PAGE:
The following likely isn't news to most of the LW audience, but it is worth spelling it out anyway: There exists a continuum of "species" in thing-space as well as in the actual evolutionary timescale. The species boundaries seem obvious just because the intermediates kept evolving or went extinct. And even if that were not the case, we could imagine it. The theoretical possibility is enough to make the philosophical case, even though psychologically, actualities are more convincing.
We can imagine a continuous line-up of ancestors, always daughter and mother, from modern humans back to the common ancestor of humans and, say, cows, and then forward in time again to modern cows. How would we then divide this line up into distinct species? Morally significant lines would have to be drawn between mother and daughter, but that seems absurd!
Wait wait wait. This is the rationalist community? The objective, smart guys? Well at least this guy does sound smart. Too smart maybe. Yeah, he can't be really saying what I think he is. It's just me, I'm not smart enough to follow his writing style. At least I feel severe mental pain when trying to read the whole thing. Let's see the summary to see his conclusions.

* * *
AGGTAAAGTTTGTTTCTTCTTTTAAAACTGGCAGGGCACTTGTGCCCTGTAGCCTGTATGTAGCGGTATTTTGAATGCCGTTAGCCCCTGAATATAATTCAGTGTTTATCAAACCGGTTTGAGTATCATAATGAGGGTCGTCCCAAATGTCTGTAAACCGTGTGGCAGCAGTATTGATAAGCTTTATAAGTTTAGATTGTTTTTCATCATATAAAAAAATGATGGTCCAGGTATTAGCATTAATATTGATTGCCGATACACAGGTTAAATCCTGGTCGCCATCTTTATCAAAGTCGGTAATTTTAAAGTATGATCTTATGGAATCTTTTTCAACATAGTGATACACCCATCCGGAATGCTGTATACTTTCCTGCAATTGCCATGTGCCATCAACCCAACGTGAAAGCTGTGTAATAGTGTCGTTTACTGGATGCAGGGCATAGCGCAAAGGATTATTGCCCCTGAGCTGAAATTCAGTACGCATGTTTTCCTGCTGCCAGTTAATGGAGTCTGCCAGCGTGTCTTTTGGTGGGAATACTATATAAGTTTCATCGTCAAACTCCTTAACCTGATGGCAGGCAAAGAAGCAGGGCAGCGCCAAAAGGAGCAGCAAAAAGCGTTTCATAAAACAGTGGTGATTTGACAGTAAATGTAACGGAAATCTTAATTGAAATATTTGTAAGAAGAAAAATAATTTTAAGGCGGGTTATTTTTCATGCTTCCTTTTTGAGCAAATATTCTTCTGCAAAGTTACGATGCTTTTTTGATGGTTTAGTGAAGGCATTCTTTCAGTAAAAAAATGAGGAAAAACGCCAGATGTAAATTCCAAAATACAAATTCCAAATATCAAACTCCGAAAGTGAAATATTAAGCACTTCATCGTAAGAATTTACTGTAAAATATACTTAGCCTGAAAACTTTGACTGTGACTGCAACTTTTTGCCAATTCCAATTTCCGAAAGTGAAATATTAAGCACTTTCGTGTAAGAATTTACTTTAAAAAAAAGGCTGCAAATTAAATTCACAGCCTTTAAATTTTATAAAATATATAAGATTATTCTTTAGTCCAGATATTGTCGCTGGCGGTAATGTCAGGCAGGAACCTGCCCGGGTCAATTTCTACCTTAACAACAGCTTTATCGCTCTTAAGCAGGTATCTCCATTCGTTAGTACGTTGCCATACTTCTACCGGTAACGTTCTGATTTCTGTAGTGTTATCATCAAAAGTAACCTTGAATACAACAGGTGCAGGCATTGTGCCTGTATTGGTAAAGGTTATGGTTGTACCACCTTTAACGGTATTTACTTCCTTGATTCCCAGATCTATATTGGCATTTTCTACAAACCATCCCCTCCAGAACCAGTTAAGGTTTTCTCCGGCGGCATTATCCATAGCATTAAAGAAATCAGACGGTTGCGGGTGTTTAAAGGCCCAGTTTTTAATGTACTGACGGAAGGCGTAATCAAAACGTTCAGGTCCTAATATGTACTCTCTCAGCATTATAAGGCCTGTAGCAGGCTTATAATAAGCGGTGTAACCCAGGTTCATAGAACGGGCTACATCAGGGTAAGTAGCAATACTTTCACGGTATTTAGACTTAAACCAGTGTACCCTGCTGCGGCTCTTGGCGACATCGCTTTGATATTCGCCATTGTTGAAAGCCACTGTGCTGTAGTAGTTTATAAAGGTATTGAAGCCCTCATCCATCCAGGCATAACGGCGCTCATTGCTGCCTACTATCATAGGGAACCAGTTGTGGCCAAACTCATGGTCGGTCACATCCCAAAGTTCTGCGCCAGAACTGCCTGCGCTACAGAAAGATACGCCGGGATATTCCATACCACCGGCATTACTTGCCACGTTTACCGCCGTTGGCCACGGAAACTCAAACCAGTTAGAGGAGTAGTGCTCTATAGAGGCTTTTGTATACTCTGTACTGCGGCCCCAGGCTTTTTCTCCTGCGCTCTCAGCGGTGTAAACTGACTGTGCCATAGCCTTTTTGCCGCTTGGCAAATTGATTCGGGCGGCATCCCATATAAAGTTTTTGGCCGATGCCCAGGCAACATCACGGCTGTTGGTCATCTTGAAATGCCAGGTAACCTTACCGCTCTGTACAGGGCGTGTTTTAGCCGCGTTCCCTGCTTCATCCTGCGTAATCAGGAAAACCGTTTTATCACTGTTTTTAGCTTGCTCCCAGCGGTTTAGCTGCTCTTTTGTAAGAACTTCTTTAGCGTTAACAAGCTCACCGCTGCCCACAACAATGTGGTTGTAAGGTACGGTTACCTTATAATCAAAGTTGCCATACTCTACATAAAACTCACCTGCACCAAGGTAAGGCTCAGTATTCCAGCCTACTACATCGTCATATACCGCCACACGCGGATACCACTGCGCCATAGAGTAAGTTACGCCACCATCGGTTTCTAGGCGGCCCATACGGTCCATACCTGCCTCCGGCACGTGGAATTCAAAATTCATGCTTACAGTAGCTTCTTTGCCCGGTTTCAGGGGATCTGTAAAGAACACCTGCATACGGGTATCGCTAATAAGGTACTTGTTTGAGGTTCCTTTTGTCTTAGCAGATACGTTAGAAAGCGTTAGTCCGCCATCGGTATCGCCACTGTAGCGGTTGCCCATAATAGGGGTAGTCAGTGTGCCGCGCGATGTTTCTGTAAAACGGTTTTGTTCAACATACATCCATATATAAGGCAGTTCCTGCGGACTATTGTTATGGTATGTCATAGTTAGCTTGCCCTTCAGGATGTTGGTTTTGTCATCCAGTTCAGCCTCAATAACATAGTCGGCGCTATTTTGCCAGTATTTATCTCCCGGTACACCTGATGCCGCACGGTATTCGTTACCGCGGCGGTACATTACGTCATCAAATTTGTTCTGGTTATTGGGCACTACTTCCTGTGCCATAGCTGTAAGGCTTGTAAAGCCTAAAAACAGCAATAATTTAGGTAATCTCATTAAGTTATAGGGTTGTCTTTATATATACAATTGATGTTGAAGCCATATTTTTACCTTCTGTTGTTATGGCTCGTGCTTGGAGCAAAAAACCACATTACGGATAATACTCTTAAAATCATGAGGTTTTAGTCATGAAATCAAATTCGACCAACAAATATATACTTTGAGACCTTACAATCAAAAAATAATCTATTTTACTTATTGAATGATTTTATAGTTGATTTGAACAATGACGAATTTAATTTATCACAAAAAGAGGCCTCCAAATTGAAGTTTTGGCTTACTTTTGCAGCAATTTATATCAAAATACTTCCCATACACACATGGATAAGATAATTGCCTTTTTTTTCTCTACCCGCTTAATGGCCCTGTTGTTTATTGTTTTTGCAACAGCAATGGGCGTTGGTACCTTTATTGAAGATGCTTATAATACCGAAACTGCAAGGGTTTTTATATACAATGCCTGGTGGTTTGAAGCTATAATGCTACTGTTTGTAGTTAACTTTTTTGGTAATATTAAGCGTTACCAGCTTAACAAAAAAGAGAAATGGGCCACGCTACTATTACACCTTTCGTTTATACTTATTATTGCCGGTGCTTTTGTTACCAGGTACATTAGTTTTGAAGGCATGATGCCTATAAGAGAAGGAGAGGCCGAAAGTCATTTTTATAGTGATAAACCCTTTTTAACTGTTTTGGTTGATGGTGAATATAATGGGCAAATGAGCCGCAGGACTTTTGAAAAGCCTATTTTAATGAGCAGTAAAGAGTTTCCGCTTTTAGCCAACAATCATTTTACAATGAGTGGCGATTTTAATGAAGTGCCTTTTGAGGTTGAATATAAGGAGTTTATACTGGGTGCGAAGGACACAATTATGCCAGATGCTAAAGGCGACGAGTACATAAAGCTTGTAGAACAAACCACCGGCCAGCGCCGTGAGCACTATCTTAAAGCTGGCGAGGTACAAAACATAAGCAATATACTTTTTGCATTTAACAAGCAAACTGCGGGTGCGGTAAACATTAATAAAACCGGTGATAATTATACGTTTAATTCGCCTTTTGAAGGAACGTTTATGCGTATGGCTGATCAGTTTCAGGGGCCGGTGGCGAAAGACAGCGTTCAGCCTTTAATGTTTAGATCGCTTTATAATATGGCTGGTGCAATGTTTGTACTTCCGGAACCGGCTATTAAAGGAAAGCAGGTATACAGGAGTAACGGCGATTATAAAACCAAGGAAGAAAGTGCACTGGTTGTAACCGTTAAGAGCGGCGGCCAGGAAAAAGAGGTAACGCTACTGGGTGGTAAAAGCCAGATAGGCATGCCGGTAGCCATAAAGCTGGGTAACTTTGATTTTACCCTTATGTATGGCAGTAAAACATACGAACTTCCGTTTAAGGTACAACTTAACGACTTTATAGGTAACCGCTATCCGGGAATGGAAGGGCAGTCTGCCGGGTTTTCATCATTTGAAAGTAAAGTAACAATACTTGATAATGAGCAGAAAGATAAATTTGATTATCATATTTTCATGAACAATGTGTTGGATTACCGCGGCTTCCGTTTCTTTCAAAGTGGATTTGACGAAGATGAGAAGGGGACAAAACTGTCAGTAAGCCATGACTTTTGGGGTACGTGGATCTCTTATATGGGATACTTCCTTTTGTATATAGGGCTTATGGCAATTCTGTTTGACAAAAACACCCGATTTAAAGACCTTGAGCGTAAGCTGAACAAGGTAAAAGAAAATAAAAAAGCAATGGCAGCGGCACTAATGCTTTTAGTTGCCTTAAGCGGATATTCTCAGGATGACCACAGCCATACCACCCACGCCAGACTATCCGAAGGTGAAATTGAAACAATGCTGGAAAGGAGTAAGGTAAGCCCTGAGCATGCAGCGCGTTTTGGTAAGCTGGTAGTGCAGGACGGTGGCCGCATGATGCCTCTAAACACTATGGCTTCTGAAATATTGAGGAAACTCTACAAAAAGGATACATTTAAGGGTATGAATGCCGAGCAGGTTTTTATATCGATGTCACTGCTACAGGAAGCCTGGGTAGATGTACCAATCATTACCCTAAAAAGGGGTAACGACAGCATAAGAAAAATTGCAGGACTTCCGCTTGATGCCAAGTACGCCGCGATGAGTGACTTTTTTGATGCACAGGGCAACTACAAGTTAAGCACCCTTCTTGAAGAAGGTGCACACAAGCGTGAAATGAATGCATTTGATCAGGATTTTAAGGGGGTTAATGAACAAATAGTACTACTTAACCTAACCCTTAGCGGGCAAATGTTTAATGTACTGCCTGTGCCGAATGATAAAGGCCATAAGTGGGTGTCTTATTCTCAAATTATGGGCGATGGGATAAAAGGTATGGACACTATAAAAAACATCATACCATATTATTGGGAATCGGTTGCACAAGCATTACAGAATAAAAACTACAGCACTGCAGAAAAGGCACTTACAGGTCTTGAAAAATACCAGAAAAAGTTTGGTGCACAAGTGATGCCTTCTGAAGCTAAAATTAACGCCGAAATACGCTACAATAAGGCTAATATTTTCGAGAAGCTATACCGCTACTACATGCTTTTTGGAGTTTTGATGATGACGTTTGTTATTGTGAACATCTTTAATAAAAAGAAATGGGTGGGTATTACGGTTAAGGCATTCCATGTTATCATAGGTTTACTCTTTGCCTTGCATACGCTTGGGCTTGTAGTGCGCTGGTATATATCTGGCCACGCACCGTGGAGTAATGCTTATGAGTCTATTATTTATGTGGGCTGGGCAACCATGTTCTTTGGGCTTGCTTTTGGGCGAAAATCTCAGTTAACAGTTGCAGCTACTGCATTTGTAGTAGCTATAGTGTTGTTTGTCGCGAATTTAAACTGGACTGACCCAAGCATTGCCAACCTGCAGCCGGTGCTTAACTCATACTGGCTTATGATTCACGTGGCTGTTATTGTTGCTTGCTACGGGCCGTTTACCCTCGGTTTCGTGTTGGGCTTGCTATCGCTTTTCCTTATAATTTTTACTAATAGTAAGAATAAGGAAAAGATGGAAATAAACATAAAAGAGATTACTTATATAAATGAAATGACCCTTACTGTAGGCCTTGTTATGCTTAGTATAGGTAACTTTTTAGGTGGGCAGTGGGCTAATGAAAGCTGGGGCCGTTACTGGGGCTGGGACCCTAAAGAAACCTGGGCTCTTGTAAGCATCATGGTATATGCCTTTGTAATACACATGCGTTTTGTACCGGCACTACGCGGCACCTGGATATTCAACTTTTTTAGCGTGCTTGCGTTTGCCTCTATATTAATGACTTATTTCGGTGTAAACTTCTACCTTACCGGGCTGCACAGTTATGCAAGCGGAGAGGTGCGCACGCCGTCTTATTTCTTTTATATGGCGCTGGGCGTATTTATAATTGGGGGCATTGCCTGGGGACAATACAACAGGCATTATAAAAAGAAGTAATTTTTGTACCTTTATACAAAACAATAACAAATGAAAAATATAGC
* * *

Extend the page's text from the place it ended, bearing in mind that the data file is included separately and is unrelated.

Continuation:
Our speciesism is an anthropocentric bias without any reasonable foundation. It would be completely arbitrary to give special consideration to a being simply because of its species membership. Doing so would lead to a number of implications that most people clearly reject. A strong case can be made that suffering is bad in virtue of being suffering, regardless of where it happens. If the suffering or deaths of nonhuman animals deserve no ethical consideration, then human beings with the same relevant properties (of which all plausible ones seem to come down to having similar levels of awareness) deserve no intrinsic ethical consideration either, barring speciesism.
Assuming that we would feel uncomfortable giving justifications or criteria for our scope of ethical concern that can analogously be used to defend racism or sexism, those not willing to bite the bullet about torturing babies are forced by considerations of consistency to care about animal suffering just as much as they care about human suffering.
Ok. Cool. Forget anything I said. There's no hope. We're doomed. I'll see you in a brothel in Rio.